into the hive in a bright orange stream. The bees buzz by our heads, and land in my hair, and fly
up my sleeves.

(buzzing)

But Rich Wieske promises the honeybees are not out to get us. They’d actually rather not sting,
because then they die.

Wieske has a hive he suspects is a little worked up. So he gets out the smoker. It looks like the
love child of a watering can and a miniature accordion. It sends out little puffs of white smoke.

(puffing noises)

“I use lavender, sage, any dried herbs. Also those
chips you find in the bottom of a gerbil cage.”

He waves the smoker around the hive before he lifts the cover off. He says the puffs of smoke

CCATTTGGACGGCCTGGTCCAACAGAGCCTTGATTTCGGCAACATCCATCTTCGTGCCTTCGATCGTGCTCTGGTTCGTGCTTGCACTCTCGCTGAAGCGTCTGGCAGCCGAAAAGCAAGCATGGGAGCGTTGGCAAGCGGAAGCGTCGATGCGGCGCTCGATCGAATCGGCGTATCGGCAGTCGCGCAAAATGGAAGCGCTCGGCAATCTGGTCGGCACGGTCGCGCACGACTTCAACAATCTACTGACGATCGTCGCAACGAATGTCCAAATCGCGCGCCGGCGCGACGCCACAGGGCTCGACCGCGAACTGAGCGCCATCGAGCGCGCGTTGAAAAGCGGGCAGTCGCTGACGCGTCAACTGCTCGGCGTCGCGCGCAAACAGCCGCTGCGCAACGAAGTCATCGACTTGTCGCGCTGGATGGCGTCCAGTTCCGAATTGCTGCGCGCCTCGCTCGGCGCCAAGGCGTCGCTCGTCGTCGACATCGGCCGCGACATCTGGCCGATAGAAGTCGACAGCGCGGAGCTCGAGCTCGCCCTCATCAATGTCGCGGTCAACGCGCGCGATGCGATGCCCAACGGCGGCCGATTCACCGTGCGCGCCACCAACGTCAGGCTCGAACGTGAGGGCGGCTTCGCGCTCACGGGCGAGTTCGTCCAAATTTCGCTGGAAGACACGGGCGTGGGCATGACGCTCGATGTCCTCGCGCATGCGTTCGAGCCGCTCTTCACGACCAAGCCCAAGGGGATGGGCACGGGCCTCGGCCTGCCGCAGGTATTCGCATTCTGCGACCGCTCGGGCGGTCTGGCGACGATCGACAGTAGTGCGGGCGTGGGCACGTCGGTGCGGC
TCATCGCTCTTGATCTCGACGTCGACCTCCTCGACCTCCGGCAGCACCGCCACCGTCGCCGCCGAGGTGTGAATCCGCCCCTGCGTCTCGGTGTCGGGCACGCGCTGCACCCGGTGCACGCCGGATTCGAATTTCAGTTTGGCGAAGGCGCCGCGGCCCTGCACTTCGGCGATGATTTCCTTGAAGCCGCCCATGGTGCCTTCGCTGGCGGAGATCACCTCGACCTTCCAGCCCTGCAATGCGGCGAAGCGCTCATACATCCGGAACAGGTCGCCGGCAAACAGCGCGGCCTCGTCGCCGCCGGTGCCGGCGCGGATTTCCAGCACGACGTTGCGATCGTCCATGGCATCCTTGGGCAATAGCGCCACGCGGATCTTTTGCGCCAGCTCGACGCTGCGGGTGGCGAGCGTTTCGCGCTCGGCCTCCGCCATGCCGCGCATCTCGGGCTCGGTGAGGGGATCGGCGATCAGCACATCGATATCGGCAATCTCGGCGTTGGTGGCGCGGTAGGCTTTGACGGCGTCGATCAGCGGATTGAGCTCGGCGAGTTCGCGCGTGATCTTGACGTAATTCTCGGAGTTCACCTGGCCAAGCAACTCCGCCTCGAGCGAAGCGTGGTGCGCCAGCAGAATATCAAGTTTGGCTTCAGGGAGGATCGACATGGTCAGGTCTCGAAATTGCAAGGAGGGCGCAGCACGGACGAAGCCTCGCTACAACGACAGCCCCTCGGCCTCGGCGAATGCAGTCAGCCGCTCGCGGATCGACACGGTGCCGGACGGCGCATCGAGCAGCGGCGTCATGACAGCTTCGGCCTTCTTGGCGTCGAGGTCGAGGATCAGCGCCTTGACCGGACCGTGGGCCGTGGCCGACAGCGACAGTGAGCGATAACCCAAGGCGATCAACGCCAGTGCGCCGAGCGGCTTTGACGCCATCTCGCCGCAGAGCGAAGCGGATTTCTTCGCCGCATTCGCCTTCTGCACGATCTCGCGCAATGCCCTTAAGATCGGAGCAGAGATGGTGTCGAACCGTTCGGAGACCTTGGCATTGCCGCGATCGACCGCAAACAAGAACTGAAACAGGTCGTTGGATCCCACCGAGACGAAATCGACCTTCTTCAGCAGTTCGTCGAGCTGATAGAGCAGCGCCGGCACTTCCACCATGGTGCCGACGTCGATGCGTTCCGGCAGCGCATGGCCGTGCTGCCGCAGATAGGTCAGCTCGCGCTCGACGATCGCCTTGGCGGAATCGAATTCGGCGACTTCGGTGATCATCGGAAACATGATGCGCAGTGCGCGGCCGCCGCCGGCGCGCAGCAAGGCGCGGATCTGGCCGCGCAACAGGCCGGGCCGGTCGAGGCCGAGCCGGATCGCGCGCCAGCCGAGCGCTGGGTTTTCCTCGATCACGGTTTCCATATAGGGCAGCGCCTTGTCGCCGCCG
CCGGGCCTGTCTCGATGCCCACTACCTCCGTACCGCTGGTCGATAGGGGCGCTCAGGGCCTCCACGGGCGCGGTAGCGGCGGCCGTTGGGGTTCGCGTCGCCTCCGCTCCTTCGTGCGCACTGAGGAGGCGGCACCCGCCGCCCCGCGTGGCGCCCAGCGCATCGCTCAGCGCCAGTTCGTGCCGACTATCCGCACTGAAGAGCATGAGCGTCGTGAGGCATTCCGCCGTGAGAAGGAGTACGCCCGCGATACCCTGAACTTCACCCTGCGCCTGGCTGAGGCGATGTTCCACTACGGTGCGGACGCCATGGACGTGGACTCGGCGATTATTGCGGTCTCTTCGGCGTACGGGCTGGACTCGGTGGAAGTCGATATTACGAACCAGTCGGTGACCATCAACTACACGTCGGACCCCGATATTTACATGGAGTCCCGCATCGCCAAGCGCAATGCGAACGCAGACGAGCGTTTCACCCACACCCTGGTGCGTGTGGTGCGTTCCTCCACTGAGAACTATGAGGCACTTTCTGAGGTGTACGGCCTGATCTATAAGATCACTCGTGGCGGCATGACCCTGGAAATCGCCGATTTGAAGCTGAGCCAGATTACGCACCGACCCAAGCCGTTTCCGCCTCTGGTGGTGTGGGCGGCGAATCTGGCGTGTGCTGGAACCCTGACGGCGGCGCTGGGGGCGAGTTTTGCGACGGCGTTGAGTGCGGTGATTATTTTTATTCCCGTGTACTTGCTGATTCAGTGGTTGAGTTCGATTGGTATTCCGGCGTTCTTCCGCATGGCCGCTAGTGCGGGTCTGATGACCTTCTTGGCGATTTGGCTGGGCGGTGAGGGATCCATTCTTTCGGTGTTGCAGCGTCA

calm the bees down. It covers up the alarm pheromone bees give off, which apparently smells like
bananas if you’re unlucky enough to smell it.

Wieske got into beekeeping with two hives, and now he’s got more than a hundred.

“You’ve got to watch beekeepers. A lot of them become missionaries. You can tell a beekeeper because they love talking about bees, and they’ll talk to anybody about bees
and try to get them to become beekeepers.”

Wieske has a lot of apprentices.

(goose honking)

The next stop on our bee tour is a working farm – right in the middle of downtown Detroit.

Rich Wieske is helping his understudies install new bees in the hives. He’s giving Adam Verville
the same lesson he gave me earlier.

“This is the sort-of scary part.”

(shaking box and buzzing)

Verville says a lot of his friends keep bees in the city.

“People don’t have much money. These projects supplement our incomes essentially by giving us